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Understanding the Difference Between WCAG A, AA, and AAA Conformance

Internet browser with the words Level A, Level AA, and Level AAA

Summary: What's the difference between WCAG Level A, Level AA, and Level AAA conformance? Each level contains its own set of accessibility criteria and represents degrees of website accessibility strictness. Learn more about the differences between WCAG conformance levels in this post.

The Web Content Accessibility Guidelines (WCAG) are a set of globally recognized standards for digital accessibility. Published by the World Wide Web Consortium (W3C), WCAG is intended to help make the internet accessible and usable for people of all abilities. Following the guidelines also helps to stay compliant with non-discrimination laws, such as the Americans with Disabilities Act (ADA). 

The WCAG guidelines are based on four main principles: Content must be perceivable, operable, understandable, and robust. These principles are incorporated into success criteria, which are testable statements that website owners can use to determine whether content is accessible for users with disabilities.

WCAG success criteria are categorized into three levels of potential conformance:

  • WCAG Level A: The minimum level of conformance, Level A contains basic success criteria for removing serious accessibility barriers that affect a wide range of users.
  • WCAG Level AA: Level AA removes additional barriers and establishes a level of accessibility that works for most devices and assistive technologies, such as screen readers.
  • WCAG Level AAA: The most strict level of conformance, Level AAA contains additional success criteria to establish the highest possible level of accessibility.

Each WCAG level builds on the previous level. In other words, in order to meet the requirements of Level AA, your content will need to follow all Level AA and Level A success criteria. To meet WCAG 2.1 Level AAA, you’d need to follow all 78 success criteria.

A large box with the term Level AA and two small boxes with the terms Level A and Level AA

What Level of WCAG Conformance is Recommended?

Level AAA criteria are quite strict, and most websites have content that cannot conform with every success criteria. As such, the W3C recommends Level AA conformance with the most recent version of WCAG (currently, WCAG 2.1, with WCAG 2.2 expected for release in late 2022).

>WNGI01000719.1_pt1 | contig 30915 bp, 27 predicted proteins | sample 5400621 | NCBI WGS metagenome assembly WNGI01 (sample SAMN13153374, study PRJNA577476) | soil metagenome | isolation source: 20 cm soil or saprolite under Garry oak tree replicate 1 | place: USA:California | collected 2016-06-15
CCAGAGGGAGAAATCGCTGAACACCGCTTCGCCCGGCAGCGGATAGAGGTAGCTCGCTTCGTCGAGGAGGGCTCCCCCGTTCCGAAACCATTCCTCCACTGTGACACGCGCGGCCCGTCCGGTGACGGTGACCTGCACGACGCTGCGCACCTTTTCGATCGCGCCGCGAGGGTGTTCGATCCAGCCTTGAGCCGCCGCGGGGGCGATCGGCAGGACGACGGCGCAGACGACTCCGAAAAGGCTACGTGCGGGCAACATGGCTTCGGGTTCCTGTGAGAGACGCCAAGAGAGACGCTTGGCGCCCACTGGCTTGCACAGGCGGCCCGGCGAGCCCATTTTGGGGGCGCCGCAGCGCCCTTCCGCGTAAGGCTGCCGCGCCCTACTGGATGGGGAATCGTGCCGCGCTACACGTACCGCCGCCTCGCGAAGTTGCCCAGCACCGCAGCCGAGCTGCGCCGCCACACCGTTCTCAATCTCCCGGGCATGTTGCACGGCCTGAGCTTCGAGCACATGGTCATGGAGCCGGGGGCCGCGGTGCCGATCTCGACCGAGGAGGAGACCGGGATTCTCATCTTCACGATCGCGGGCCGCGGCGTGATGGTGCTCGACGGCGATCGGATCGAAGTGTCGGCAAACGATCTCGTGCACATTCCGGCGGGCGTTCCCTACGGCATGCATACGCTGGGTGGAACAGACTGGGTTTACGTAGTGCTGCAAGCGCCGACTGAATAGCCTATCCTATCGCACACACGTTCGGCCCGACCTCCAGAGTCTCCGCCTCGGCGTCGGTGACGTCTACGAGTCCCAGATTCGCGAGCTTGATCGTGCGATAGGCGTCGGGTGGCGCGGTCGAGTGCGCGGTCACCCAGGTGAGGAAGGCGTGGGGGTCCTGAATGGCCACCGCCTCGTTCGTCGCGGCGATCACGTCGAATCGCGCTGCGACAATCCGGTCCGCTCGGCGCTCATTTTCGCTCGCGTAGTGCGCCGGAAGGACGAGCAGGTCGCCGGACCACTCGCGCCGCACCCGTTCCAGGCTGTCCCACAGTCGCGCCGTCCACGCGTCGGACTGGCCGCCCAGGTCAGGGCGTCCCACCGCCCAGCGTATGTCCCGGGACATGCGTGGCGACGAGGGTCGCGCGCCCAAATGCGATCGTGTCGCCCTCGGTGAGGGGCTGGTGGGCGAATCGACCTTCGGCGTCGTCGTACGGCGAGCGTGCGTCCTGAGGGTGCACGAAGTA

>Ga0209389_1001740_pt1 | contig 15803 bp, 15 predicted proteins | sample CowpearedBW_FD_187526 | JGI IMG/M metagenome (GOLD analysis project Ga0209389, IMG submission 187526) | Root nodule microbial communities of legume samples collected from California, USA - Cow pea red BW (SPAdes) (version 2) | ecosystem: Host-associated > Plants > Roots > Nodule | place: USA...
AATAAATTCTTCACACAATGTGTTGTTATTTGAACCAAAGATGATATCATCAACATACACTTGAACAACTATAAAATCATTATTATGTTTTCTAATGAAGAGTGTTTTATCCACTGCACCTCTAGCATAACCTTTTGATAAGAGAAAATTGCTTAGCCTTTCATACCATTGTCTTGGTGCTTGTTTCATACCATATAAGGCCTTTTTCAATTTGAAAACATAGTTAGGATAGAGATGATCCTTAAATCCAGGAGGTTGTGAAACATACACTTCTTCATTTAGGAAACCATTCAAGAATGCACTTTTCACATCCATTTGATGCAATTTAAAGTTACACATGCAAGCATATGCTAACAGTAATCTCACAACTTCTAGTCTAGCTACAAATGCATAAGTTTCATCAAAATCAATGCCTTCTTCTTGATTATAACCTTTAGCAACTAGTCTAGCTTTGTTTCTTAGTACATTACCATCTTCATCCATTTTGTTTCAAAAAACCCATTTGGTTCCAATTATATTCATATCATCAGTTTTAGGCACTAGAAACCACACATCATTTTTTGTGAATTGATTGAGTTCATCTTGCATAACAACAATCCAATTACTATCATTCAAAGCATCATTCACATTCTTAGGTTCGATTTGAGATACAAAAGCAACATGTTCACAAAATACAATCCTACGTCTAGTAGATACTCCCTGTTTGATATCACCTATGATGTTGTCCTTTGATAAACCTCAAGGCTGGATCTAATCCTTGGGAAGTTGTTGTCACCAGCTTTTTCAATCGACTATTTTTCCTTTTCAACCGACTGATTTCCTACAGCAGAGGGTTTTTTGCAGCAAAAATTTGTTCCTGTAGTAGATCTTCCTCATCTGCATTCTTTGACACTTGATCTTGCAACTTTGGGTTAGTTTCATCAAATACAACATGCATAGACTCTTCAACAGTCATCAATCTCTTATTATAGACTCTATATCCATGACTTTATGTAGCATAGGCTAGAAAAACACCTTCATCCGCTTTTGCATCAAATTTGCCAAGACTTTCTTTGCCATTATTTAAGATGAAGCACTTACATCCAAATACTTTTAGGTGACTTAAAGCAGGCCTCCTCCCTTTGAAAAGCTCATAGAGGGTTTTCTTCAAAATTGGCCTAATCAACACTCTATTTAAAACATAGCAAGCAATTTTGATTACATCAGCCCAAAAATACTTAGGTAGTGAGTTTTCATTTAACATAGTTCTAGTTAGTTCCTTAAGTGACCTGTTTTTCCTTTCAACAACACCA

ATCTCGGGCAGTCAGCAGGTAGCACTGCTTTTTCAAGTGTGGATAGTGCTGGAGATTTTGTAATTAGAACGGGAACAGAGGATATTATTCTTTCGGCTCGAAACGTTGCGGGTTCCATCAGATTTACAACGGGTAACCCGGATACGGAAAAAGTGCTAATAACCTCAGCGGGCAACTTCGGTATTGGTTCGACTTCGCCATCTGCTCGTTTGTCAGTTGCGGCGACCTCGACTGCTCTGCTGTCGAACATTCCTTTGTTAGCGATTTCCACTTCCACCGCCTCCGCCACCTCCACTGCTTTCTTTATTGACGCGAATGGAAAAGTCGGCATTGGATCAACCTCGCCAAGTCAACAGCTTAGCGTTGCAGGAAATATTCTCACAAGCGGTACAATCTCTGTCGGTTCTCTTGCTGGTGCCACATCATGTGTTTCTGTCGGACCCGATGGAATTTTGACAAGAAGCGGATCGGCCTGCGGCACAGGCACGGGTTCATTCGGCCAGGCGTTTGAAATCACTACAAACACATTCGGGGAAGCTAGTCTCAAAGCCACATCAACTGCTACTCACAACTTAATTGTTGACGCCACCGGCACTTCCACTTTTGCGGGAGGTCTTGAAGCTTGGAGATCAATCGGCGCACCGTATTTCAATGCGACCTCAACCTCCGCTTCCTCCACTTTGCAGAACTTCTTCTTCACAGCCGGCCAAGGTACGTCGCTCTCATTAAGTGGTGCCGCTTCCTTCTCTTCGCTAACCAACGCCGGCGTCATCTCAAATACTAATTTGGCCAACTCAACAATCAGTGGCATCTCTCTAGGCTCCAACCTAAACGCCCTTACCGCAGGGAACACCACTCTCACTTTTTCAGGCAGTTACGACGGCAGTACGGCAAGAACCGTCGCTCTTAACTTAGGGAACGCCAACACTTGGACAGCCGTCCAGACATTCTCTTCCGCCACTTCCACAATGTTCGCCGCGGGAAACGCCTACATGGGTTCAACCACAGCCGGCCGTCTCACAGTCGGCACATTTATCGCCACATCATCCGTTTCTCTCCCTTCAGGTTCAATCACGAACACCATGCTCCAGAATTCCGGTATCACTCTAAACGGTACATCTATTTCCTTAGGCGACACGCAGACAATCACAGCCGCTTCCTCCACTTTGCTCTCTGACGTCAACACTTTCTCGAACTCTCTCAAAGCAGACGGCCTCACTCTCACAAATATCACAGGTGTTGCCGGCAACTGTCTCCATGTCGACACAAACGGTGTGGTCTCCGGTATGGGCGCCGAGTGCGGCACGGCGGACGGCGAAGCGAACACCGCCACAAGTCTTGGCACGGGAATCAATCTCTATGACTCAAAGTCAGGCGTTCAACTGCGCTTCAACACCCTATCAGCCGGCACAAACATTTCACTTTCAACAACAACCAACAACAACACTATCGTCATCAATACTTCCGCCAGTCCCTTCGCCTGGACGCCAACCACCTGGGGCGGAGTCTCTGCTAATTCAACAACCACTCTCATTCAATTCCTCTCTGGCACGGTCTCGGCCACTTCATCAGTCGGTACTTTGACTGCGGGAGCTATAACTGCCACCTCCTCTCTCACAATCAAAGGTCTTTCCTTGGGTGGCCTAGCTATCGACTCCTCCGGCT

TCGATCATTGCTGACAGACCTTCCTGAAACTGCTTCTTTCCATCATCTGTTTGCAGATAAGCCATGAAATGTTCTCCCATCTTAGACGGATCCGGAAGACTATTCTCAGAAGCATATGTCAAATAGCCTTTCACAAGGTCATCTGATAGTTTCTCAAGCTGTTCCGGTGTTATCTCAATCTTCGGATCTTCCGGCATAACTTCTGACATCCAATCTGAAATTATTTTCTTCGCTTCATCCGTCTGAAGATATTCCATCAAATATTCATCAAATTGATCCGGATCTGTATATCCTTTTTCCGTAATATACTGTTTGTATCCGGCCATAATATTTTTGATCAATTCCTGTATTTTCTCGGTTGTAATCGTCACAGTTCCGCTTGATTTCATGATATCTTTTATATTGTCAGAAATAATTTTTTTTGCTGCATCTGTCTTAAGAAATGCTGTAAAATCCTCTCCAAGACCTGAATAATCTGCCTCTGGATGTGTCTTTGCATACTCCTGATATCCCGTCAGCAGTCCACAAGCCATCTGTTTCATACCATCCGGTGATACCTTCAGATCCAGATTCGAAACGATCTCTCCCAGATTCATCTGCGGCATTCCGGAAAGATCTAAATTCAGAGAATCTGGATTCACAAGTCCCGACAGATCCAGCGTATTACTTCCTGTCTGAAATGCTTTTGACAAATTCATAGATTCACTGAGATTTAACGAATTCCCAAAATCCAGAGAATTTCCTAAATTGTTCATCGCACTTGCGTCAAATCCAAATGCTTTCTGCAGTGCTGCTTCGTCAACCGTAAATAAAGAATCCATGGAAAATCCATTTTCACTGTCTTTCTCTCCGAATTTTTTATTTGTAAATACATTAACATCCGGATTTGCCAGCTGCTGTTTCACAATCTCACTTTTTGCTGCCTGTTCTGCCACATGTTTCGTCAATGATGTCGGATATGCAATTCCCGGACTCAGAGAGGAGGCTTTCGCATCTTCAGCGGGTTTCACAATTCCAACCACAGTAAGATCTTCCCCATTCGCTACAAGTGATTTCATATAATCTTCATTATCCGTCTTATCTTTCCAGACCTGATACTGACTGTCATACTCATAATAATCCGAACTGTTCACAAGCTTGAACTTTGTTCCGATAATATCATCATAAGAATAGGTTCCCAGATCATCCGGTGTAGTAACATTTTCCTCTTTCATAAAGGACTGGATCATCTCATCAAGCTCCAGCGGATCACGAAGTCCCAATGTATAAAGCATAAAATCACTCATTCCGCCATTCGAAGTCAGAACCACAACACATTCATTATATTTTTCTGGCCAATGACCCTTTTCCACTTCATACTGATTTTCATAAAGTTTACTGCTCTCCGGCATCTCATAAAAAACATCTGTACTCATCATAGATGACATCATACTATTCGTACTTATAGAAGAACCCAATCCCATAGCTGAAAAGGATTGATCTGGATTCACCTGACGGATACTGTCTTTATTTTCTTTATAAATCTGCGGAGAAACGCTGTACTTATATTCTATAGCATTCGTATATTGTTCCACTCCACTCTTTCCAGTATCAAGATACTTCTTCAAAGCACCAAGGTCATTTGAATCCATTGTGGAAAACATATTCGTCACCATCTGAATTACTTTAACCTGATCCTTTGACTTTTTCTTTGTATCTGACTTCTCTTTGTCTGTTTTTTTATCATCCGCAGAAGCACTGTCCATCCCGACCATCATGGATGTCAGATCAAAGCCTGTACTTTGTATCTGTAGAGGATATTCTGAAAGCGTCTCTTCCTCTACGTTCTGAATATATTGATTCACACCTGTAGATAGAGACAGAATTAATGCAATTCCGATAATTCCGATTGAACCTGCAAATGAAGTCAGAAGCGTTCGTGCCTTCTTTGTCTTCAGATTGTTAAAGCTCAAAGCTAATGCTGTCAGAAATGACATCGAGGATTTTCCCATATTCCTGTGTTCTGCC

Websites that follow all Level AA success criteria are generally considered accessible for most users with disabilities. In public statements and settlement agreements, the Department of Justice has identified WCAG Level AA as a reasonable standard for following the requirements of the ADA. So, meeting Level AA success criteria can help stay compliant with the law.

Examples of accessibility criteria such as closed captions and alt text

What Accessibility Issues Does WCAG Level AA Cover?

As mentioned earlier, Level AA conformance means meeting both Level AA and Level A success criteria. To earn conformance, you’ll need to test your content against every criterion.

WCAG 2.1 contains 30 Level A criteria, which cover serious accessibility barriers that can impact a website’s functionality. That includes requirements for:

  • Providing captions for video content
  • Providing alternative text (also known as alt text) for images and other non-text content
  • Using color thoughtfully, and never using color alone to convey information
  • Ensuring that the content is fully operable for keyboard users

Level A barriers affect the widest variety of users with disabilities and the overall accessibility of a website. If your website has Level A issues, you’ll need to remediate those issues as soon as possible.

Examples of WCAG 2.1 Level AA Success Criteria

Provided that your website is fairly simple, you may already meet Level A requirements — but you may still have serious accessibility issues that require attention.

Level AA includes 20 additional criteria to provide a better experience for users with disabilities. These criteria cover important user experience (UX) issues, such as:

  • Maintaining appropriate color contrast levels for text